Off to Boya Lake Provincial Park, British Columbia, Day 16

Mileage 6500 km. Having spent our first night in a hotel, after camping for fifteen days, neither Matt nor I slept well. At home we sleep on a waterbed, and when camping we are on an air mattress, which is similar, so sleeping on a actual mattress is quite different. We found the bed far to hard, with both of us tossing and turning, plus I think we missed the fresh air, and the nighttime sounds.

Sandy cliffs in the Yukon.
Sandy cliffs in the Yukon.

Travelling back down through the Yukon, we chose to stay on highway 1 towards Upper Liard, where we then took highway 37 south, back into British Columbia. Cell service was choppy, then non-existent in the interior. I had told our adult children we would be out of contact for a few days, to stop them from worrying. Middle child is the worry-wort of the three, and we enjoyed listening to the messages she would leave on our phones, always starting with “Parents are you still alive?”

We saw three more bears on this drive, evidence of previous forest fires, and repaving of the road. At times the road was not paved, but just stone, making for a somewhat bumpy ride in some areas. The scenery was beautiful. At times, it was just a road which had been plowed through the middle of a forest.

We arrived at Boya Lake Provincial Park around dinnertime, site #37 with a gorgeous view of the lake. We nestled our tent within the trees, finding it easier to sink the tent pegs in dirt rather force them into stone. Once are tarps and tent were assembled, we decided to go for a walk (with our Bear spray in hand seeing that it was noted, when we entered the park, that a bear was roaming the area).

Driving into the interior of British Columbia
Driving into the interior of British Columbia.
The interior of Northern British Columbia
Just a road through the forest of Northern British Columbia.
Our tent nestled in the trees.
Our tent nestled in the trees.
View of our campsite at Boya Lake Provincial Park.
View of our campsite at Boya Lake Provincial Park.
View of the lake from our campsite.
View of the lake from our campsite.
The toilet at Boya Lake Provincial Park.
The toilet at Boya Lake Provincial Park.
Boya Lake.

Towards Whitehorse, the Yukon Day 15

Mileage 6008.5

When I was originally planning our journey to visit my Uncle in Chilliwack, British Columbia, both my husband and I, having never been to the Rockies decided we would drive through them first. Of course this was the opposite direction, and since we were driving quite a ways north, I felt we might as well go all the way to the Yukon.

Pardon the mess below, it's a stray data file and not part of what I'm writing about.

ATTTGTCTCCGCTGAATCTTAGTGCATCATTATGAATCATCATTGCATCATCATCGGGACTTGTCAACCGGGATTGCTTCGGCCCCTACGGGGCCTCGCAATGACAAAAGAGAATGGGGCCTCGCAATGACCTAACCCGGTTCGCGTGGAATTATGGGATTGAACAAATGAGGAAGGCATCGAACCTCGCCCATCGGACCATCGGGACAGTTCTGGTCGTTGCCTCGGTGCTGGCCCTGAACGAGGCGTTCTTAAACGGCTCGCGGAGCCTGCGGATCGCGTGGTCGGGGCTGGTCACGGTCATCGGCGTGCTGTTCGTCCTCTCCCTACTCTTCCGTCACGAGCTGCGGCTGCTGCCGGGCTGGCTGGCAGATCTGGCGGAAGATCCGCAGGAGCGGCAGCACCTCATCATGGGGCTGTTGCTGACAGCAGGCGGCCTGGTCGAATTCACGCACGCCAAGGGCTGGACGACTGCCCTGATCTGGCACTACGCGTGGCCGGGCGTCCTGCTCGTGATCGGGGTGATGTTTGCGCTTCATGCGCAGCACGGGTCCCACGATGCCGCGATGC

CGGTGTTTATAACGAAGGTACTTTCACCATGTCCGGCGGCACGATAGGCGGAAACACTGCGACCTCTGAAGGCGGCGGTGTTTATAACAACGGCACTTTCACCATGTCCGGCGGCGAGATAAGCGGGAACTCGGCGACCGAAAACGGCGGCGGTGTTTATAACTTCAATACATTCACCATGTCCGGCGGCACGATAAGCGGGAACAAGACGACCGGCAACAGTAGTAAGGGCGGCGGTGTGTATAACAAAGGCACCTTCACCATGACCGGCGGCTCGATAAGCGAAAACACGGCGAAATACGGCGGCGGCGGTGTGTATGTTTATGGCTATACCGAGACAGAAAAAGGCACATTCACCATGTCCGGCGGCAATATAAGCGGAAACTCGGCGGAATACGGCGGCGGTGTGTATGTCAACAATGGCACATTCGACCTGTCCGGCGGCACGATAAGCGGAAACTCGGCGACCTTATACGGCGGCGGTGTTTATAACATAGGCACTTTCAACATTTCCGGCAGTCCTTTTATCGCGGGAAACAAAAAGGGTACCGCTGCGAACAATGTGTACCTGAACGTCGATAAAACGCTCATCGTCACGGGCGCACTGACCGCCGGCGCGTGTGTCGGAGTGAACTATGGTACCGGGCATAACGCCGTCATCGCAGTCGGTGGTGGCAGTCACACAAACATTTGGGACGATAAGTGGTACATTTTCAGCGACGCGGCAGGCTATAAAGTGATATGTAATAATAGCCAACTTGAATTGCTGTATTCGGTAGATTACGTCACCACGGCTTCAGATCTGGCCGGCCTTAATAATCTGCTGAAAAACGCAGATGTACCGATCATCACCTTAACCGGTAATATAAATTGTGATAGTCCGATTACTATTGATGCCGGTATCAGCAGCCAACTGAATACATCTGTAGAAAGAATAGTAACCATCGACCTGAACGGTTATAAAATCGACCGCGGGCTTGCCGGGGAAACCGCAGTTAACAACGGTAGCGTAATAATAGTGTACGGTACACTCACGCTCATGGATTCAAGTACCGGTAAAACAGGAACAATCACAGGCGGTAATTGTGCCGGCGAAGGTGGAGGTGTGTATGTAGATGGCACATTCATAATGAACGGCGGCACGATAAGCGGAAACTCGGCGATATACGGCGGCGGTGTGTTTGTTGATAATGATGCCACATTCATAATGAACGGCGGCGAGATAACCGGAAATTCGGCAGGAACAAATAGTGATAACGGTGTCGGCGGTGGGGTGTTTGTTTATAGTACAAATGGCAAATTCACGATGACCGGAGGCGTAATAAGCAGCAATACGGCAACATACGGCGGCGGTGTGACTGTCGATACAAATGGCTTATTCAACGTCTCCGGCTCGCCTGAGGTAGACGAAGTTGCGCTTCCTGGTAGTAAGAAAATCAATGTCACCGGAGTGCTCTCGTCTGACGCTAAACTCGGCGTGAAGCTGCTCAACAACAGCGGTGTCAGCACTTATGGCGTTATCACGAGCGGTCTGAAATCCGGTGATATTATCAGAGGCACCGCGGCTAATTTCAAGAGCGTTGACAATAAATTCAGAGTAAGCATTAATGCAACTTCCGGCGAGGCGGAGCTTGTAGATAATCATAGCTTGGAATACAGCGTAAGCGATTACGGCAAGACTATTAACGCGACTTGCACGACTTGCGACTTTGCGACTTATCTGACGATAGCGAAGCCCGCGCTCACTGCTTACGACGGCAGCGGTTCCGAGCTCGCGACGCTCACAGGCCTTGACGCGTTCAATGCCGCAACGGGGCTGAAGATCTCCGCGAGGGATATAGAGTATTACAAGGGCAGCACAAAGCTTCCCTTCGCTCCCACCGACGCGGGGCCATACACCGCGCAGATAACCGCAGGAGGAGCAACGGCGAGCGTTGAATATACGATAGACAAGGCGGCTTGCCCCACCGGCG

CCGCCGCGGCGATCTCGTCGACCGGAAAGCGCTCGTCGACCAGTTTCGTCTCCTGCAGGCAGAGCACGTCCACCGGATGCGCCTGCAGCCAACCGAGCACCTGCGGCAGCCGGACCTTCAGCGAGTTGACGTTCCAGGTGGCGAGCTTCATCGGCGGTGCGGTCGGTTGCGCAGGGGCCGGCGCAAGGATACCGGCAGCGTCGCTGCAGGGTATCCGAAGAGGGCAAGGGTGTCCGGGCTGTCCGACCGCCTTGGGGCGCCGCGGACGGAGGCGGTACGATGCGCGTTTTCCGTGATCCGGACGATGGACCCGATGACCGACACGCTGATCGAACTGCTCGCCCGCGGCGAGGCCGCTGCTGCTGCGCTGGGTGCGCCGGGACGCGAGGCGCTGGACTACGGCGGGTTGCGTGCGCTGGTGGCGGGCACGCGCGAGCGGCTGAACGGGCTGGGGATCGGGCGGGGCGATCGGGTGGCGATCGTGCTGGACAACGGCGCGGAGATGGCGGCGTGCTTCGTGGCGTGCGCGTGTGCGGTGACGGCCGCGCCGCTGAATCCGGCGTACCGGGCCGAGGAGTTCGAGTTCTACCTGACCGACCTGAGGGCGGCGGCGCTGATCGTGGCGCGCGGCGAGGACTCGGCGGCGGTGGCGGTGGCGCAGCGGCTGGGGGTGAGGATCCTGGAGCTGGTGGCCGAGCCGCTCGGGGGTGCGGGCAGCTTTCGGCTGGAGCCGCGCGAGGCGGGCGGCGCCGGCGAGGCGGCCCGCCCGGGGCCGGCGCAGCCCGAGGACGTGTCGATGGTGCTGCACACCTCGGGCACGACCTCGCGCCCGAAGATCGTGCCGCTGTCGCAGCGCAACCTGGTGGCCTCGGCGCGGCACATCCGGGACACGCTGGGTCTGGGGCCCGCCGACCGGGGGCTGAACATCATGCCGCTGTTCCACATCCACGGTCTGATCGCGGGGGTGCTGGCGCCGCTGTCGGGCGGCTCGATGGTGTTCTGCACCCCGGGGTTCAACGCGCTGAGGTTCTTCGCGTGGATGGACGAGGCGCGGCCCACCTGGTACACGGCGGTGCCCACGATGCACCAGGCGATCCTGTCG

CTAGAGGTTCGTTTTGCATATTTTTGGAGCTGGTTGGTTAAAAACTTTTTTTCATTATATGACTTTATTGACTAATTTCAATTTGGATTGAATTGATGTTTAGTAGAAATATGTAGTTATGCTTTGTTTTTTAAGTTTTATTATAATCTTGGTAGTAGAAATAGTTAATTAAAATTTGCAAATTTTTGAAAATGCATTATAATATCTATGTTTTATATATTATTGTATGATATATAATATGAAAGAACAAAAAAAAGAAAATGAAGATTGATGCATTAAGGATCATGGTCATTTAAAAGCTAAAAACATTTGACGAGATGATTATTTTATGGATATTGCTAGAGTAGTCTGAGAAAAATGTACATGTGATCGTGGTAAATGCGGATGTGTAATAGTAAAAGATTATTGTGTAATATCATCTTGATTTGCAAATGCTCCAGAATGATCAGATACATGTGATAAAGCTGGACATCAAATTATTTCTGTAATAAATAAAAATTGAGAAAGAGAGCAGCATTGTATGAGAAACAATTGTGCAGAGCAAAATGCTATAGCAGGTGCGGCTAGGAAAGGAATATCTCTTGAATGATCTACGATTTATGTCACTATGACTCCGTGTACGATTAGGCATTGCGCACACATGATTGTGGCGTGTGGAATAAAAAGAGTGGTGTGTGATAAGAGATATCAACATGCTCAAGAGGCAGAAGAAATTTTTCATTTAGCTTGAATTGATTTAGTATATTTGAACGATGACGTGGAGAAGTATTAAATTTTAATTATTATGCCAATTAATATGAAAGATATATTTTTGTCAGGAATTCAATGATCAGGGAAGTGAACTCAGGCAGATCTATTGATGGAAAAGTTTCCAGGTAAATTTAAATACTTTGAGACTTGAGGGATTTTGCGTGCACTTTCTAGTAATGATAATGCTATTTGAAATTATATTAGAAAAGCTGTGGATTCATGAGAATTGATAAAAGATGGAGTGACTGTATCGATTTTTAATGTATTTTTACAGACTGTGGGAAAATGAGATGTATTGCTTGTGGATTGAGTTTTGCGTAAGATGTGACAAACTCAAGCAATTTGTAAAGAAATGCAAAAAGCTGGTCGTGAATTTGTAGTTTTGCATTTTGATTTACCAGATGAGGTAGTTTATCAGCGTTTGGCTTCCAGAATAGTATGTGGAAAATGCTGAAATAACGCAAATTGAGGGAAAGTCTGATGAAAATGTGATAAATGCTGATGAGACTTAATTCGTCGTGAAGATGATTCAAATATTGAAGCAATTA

We were all packed up and ready to hit the road by 8:51 a.m., but first we had something very important to do ā€“ make a phone call to our daughter who was turning 29. Luckily cell reception was quite good in Watson Lake, and we were able to phone Genevieve and sing Happy Birthday to her!

Still reeking of rotten eggs from Liard Hot Springs, (hot showers were not available for us at the hot springs, and Watson Lake did not offer such facilities), we started back on the road again. There were two different highways to Whitehorse, we could either stay on the Alaskan Highway, or at Jakes Corner take Tagish Road (highway 8), then go North on Highway 2 at Carcross, which would take us back to the Alaskan Highway into Whitehorse. We chose to take the Carcross route as recommended to us by one of the tourist information officers we spoke with when we first arrived in the Yukon.

Yukon Visitor Information Centre
Yukon Visitor Information Centre
Another highway, another moose
Another highway, another moose.

One of the things I couldn’t get over was the amount of sand in the Yukon. The drive takes you through the Carcoss Desert, and according to Wikipedia, ā€œit is often considered the smallest desert in the world.ā€ On the drive you will also see damage caused from forest fires, but also fireweed, the first flower to grow and bloom after a fire.

Fireweed
Fireweed.

The first thing we did when we arrived in Whitehorse, was to look for a hotel to spend the night in, what we didn’t realize though, is most of them were booked solid with tourists. Luckily we were able to find in room at the Westmark Hotel, where we quickly took showers! No longer reeking of rotten eggs, we went out to explore the city, and find a place to have dinner.

For dinner we decided to go to the World Famous Klondike Rib and Salmon. For my menu choice, I selected the Wild Elk Stroganoff ā€“ wild elk, potatoes, pearl onions, mushrooms, and gravy served in a cast iron pan. It was the most delicious meal! Matt had the George Chuvalo spread, comprising of fettuccine, chorizo sausage, and vegetables.

Both exhausted from another long day of travel, off to bed we went, first closing the blackout curtains. I woke at 2 a.m, noticing the sunlight creeping in beside the edges of the curtains. The sun had yet to go down, and it still looked like the middle of the afternoon. I don’t think I could get used to the number of hours of sunlight for half the year, and the lack of sunlight for the other half. Being from southern Ontario, it was truly weird to experience the hours of daylight in the north.

Matt with replica of a lifesize moose
Matt being cheeky.
Totem Pole in Whitehorse
Totem Pole in Whitehorse
Yukon River
Yukon River.
Boardwalk along the Yukon river in Whitehorse
Boardwalk along the Yukon river in Whitehorse. It was a very cloudy day, and as you can tell by my hair quite windy.
Mother Bear and her cub
As we were leaving Whitehorse, we were graced with a sighting of a mother bear and her cub.